Valle Crucis Abbey & Eliseg’s Pillar
Valle Crucis was truly Welsh from the moment it was founded in 1201 by Prince Madog ap Gruffydd and the ‘white monks’ of the Cistercian order. Its Latin name (Valley of the Cross) refers to the nearby ninth-century Pillar of Eliseg, erected for the glory of a Welsh chieftain. Monks had names like Tudur and Hywel. Such home-grown sympathies might well explain the damage suffered during the wars of the English King Edward I and the uprising of Owain Glyndŵr. But it remains one of our best-preserved and most atmospheric medieval abbeys. Valle Crucis began in austerity but was later celebrated by poets for its lavish hospitality – meals served in silver vessels and ale ‘flowing like a river’. In Wales, only Tintern Abbey was richer when it was dissolved by royal decree in 1537. You’ll believe it when you first glimpse the majestic west front of the abbey church. Elsewhere among the romantic ruins (painted by Turner) are the rib-vaulted chapter house and the only surviving monastic fishpond in Wales.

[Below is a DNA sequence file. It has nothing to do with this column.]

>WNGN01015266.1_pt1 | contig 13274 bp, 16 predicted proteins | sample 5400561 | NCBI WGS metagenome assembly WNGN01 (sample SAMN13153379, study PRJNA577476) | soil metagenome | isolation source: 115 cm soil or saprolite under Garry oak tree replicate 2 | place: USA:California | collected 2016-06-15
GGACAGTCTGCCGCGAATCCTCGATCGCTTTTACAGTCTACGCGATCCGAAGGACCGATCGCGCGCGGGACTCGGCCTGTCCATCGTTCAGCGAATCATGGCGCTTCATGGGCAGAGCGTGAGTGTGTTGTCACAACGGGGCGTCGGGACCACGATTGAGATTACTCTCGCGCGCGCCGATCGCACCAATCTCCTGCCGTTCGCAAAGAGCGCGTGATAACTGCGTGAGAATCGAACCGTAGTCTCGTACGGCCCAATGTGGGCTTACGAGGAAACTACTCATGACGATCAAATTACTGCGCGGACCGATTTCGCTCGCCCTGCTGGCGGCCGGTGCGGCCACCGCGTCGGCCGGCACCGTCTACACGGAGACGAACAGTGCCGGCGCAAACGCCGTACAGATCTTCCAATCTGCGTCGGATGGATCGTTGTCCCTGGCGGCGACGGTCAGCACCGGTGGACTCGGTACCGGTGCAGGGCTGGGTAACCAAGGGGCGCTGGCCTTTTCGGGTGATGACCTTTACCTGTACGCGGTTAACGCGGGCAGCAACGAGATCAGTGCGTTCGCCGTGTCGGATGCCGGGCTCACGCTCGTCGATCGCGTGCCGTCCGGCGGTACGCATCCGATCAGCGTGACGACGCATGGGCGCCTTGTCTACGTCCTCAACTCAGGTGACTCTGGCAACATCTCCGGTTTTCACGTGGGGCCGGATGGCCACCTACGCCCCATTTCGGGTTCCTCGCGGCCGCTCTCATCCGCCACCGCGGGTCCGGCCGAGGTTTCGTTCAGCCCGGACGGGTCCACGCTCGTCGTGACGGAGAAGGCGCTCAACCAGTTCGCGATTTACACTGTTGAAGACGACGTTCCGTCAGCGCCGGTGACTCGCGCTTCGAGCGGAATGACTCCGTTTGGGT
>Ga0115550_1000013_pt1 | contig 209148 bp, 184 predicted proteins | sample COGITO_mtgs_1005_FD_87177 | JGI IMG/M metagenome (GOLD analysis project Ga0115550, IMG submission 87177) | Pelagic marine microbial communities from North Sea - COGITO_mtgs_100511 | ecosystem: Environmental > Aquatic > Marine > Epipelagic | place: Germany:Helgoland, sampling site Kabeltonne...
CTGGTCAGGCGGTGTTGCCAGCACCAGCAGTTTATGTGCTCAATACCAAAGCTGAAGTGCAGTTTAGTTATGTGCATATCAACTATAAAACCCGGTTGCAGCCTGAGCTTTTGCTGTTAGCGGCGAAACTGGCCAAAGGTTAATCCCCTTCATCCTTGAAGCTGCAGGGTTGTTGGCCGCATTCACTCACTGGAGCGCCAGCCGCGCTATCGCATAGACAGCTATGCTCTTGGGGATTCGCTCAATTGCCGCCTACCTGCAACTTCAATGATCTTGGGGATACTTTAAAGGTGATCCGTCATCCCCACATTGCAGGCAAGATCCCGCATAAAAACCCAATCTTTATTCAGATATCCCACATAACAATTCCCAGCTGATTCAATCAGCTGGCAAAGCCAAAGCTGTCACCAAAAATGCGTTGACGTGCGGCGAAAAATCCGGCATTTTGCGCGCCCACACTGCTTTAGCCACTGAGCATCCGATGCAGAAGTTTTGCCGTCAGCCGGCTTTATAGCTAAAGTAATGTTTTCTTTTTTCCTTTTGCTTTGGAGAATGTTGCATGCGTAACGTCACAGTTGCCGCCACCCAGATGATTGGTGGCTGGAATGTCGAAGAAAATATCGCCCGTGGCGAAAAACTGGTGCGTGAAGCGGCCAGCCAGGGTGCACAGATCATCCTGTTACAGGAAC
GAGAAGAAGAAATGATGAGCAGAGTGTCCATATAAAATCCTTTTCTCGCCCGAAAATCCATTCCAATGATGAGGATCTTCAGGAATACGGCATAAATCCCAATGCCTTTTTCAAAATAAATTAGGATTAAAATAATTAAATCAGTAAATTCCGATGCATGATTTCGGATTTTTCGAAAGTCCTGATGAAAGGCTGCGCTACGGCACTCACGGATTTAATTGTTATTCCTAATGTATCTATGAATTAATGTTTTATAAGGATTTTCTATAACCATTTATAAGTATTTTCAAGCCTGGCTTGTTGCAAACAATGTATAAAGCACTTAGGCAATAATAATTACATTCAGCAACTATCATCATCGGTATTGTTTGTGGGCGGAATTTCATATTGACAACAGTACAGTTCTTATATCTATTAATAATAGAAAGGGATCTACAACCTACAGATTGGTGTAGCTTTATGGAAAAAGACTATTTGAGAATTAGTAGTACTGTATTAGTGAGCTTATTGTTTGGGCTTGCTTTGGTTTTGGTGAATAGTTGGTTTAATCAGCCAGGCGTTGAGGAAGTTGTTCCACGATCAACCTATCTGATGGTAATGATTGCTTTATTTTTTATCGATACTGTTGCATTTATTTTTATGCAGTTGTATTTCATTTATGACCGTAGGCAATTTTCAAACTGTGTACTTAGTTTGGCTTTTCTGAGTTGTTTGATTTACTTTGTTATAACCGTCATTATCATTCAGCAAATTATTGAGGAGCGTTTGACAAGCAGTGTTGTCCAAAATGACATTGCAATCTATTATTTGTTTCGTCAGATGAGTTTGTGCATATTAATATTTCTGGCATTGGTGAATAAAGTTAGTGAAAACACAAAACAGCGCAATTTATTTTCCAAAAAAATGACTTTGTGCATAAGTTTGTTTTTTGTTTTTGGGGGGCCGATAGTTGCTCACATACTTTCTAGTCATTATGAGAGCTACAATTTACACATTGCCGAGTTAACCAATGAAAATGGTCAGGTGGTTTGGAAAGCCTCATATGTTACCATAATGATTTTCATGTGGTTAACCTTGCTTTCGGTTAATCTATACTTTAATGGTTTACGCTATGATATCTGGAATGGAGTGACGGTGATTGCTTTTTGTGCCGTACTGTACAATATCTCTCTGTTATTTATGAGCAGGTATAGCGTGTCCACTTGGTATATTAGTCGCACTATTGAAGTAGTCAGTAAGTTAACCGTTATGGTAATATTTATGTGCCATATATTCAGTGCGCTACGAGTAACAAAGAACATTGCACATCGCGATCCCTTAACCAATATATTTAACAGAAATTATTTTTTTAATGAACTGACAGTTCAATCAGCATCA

- Atmospheric medieval abbeys.
The Three Eagles
The Three Eagles is a food pub in the middle of Llangollen. It's very popular so we'd recommend booking your table as its very rare to find a table as a walk-in. Dogs are welcome at the bar and outside in the courtyard.
- Seasonal Menu
The Sun Trevor is an 18th century traditional Welsh pub just off bridge 41 of the Llangollen Canal. Popular with walkers, climbers, cyclists and narrow-boaters. The Sun Trevor is a great place to refuel after a days adventuring serving hearty home-cooked food. The Sun Trevor is dog friendly.
The Corn Mill
The Corn Mill is a riverside pub; as the name suggests, it was previously a mill, and as you walk through the door you will be greeted by a great jumble of old beams everywhere, and the water wheel turning slowly behind the bar. The decks outside are built directly over the mill race and the rapids and, on the opposite bank of the river, steam trains arrive and leave from the restored station. The pub is dog friendly downstairs and offers a selection of local ales alongside a seasonal menu. Perfect for refuelling after a busy day walking.
Llangollen railway once stretched as far as London, today its a very much shorter, stopping off at Stations in Berwyn, Carrog, Glyndyfrdwy and Corwen. The line takes you through the Clwydian Range Area of Outstanding Beauty and often has special event arranged throughout the year.
- 1.5 hours